This is by far one of the most creative games I’ve ever played. The world was unique in every way, and even each island was unique in every way. All of the enemies within the game were so different that I sometimes wondered how those specific enemies were designed and created and who thought of them. As the game progressed, the worlds became even more unique and the enemies even more challenging. There’s a floating island that looks a lot like a crystal skull and it has a city made of sugar and an entire city that looks like it came straight out of a picture-book. The game has puzzles and really interesting, movie-like cutscenes, as well as jungles and deserts. The level of detail in all of the playable areas amazed me in a lot of ways. The detail on the towns, cities, jungles, lights, costumes, were all beyond amazing. I think it’s fair to say this is an absolutely gorgeous and creative game with fantastic and in-depth world-building, especially considering it came out in 2003. Would I judge it the same if I based my opinion on modern video game technology and graphics? Perhaps. But this is the first time I’ve ever played this game, it’s currently 2017, and I am still impressed by the level of detail and care involved in creating this game.

baten_kaitos_charactersThe characters in this came are also extremely unique (I’m looking at you, The Great Mizuti). “The journey unfolds quickly around Kalas, Xelha, and you, a Guardian Spirit. Along the way you will run into many obstacles, but also many people who will help you on your journey.”

“Kalas: A young man out for revenge against the killer of his brother and grandfather. born with only one ‘Wing of the Heart,’ Kalas wears a mechanical wings, or ‘Winglet,’ to suffice. Although his careless attitude and recklessness are what set him out on this dangerous adventures, he has the wits and spiritual power to protect him on the way.”

“Xelha: A kindhearted girl out to stop an evil plot. She finds Kalas in Cebalrai Village, and they join forces soon after. Somehow, she seems different from other girls, and you will have to unravel the mysteries behind her true identity.”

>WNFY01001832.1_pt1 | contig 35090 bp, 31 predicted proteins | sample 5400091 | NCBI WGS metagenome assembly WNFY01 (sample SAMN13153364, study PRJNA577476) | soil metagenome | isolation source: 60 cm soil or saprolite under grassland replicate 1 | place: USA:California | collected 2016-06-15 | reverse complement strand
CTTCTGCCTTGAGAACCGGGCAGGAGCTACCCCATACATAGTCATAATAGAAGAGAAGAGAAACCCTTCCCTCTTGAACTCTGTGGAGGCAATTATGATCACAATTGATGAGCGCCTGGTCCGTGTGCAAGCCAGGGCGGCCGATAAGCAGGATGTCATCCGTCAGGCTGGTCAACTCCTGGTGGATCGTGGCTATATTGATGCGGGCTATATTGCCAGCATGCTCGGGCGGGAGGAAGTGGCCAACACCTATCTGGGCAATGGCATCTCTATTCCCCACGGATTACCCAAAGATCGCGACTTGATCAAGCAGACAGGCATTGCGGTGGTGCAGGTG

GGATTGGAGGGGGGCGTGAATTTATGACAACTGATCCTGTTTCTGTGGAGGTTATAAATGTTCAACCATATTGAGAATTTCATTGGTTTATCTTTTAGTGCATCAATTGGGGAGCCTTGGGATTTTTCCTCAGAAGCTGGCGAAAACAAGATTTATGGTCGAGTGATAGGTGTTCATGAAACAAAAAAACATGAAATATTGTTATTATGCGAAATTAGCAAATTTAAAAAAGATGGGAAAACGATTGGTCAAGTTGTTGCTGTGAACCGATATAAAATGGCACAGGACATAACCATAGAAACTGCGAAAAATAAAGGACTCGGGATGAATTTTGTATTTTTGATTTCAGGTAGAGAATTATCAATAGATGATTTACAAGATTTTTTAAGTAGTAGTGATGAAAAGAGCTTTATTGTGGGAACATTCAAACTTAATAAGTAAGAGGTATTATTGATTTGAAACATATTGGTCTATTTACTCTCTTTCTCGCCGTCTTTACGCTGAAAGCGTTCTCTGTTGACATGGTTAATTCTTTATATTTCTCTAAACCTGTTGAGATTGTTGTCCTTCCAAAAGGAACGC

“You, the player: You are a Guardian Spirit who has bonded with Kalas. At the beginning of the game, you will have the ability to select your gender and name as a Guardian Spirit. You must provide guidance and moral support to the characters on their journey. How strong your bond of trust is will greatly affect the frequency of Spiritual Attacks during battle and also affect the ending of the game.”

One of the most interesting parts about the characters and the story telling in this game is that the player is often addressed. This game acknowledges and breaks the fourth wall in a very creative manner. The characters will often turn to the “camera” and ask you, the player, what you think of what’s going on or what you think the characters should do about certain situations. At the end of the game, the characters even say thank you and wave goodbye to you. I thought it was a very interesting way of acknowledging that this was a game and yet also giving the player something of an eerie experience with playing the game. Especially since the storyline has some nasty surprises in store for the player. The story on the game has some very tricky moments where the player actually could get very upset with the game, but in case you haven’t played it and don’t want spoilers, I’m not going to tell you anything about it.

So why the comment about frustration and potentially not wanting to finish the game?

In short? The battle style. This was my first experience with turn-based combat and it didn’t go very well for me. I am used to games where my ability to mash buttons in a proper sequence will usually do something instantly gratifying and very impressive. Here, my abilities to impact the battle were based on strategy and how quickly I could find cards matching the numbers I was already using, or how well I could develop long-term patterns quickly. It took me almost to the very end of the game to get comfortable enough with the battle-style to be able to survive major boss battles, let alone excel at defeating the major bosses without losing at least one or more of my characters. It took me a long time to figure out how to properly stack each character’s deck and to remember to pay attention to the cards right before a major battle to ensure that nothing spoiled or changed while I wasn’t paying attention. So many times, most of my cards would be grayed out because they were defensive cards only and it was my turn to attack or my cards were offensive cards only and it was the enemy’s turn to attack. This style of video game combat is not ideal for me, and it certainly wasn’t satisfying for me when I came home from a rough day and wanted nothing more than to mash buttons and kill monsters. I will admit that some of the card combinations were very cool, some of the voice clips amused me greatly, and a lot of the character’s finishing moves were pretty epic to watch.